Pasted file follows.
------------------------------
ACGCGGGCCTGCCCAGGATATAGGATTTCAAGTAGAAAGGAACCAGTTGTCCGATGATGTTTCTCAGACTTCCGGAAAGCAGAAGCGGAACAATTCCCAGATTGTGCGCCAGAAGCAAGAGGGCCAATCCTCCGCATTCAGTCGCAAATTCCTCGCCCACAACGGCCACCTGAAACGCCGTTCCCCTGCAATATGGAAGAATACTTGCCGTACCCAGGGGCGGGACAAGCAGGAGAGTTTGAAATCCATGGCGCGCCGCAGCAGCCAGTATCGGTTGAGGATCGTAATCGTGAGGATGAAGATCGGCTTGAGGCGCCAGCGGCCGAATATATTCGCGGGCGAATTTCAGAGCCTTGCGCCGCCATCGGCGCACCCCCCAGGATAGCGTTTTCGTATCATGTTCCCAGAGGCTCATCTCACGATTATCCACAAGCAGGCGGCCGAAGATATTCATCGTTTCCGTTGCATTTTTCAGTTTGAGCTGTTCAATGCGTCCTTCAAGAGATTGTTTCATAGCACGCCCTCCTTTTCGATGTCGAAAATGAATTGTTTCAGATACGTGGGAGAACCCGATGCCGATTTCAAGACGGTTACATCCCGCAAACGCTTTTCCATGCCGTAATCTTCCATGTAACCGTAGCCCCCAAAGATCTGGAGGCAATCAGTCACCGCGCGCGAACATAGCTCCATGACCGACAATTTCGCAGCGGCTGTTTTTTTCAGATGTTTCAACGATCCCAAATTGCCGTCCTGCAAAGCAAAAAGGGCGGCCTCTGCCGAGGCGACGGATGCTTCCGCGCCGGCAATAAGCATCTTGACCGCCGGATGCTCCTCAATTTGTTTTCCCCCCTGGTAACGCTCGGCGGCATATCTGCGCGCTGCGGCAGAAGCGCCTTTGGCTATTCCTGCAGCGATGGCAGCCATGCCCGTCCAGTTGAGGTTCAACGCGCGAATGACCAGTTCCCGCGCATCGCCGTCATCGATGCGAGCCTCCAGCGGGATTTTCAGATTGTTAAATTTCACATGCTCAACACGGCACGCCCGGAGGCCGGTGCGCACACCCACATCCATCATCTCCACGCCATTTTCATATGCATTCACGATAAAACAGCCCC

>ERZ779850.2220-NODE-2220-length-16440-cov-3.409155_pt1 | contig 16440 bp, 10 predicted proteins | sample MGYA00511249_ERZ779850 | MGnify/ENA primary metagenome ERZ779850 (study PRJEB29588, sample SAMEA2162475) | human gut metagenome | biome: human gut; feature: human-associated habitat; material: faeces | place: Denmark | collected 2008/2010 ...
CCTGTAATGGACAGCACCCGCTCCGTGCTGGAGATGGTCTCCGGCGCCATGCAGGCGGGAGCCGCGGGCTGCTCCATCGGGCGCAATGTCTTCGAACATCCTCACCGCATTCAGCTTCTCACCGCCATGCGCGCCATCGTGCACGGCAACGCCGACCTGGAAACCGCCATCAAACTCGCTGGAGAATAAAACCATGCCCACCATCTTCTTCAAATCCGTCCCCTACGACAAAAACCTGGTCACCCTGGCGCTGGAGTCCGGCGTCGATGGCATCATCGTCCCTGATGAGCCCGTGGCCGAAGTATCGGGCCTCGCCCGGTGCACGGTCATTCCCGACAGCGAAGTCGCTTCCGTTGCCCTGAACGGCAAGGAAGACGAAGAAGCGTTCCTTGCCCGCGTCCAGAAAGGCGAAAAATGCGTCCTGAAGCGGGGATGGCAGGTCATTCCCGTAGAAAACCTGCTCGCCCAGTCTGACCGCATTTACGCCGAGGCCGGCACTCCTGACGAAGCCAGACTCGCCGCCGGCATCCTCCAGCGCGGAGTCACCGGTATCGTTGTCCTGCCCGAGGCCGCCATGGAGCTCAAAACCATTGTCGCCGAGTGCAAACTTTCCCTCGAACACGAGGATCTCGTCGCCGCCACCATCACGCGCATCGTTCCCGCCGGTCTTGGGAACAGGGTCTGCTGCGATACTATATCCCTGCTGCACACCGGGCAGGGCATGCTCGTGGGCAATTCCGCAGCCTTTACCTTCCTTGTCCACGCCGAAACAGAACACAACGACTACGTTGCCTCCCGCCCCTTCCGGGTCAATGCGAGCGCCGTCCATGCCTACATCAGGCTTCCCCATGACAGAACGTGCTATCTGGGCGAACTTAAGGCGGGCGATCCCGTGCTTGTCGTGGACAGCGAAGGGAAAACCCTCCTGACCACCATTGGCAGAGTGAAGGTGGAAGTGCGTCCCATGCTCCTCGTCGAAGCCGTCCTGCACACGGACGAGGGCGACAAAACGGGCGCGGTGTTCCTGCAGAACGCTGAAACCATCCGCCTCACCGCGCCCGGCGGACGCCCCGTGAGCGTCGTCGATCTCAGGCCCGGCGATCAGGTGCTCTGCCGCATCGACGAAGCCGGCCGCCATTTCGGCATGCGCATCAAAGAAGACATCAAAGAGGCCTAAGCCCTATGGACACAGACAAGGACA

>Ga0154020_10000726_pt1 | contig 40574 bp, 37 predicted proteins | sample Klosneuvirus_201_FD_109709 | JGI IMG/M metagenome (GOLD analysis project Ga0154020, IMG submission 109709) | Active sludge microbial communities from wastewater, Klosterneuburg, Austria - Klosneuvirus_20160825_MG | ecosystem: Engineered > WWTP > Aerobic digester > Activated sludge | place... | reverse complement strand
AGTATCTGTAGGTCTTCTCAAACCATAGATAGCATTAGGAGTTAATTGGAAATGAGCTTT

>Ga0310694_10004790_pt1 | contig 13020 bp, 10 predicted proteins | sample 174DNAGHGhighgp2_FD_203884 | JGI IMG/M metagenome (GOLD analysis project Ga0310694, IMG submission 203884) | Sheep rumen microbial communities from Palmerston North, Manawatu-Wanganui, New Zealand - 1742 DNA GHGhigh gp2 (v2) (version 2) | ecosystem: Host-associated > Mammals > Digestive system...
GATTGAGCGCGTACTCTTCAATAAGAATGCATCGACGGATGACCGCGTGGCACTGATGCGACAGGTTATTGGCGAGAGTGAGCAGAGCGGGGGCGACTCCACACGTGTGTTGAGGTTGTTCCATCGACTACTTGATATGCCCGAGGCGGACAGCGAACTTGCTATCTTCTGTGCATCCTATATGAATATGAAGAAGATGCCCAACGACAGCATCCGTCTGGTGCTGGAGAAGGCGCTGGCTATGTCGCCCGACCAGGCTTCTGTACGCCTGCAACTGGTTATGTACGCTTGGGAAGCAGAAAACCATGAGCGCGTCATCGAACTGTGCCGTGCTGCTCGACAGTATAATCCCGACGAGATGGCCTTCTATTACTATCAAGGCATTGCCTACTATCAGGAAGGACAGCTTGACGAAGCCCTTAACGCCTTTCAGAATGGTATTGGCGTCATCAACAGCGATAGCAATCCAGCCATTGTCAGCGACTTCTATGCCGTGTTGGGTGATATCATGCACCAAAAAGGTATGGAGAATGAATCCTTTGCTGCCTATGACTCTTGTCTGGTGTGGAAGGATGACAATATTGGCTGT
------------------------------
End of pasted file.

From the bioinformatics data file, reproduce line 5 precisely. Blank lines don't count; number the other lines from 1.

AGTATCTGTAGGTCTTCTCAAACCATAGATAGCATTAGGAGTTAATTGGAAATGAGCTTT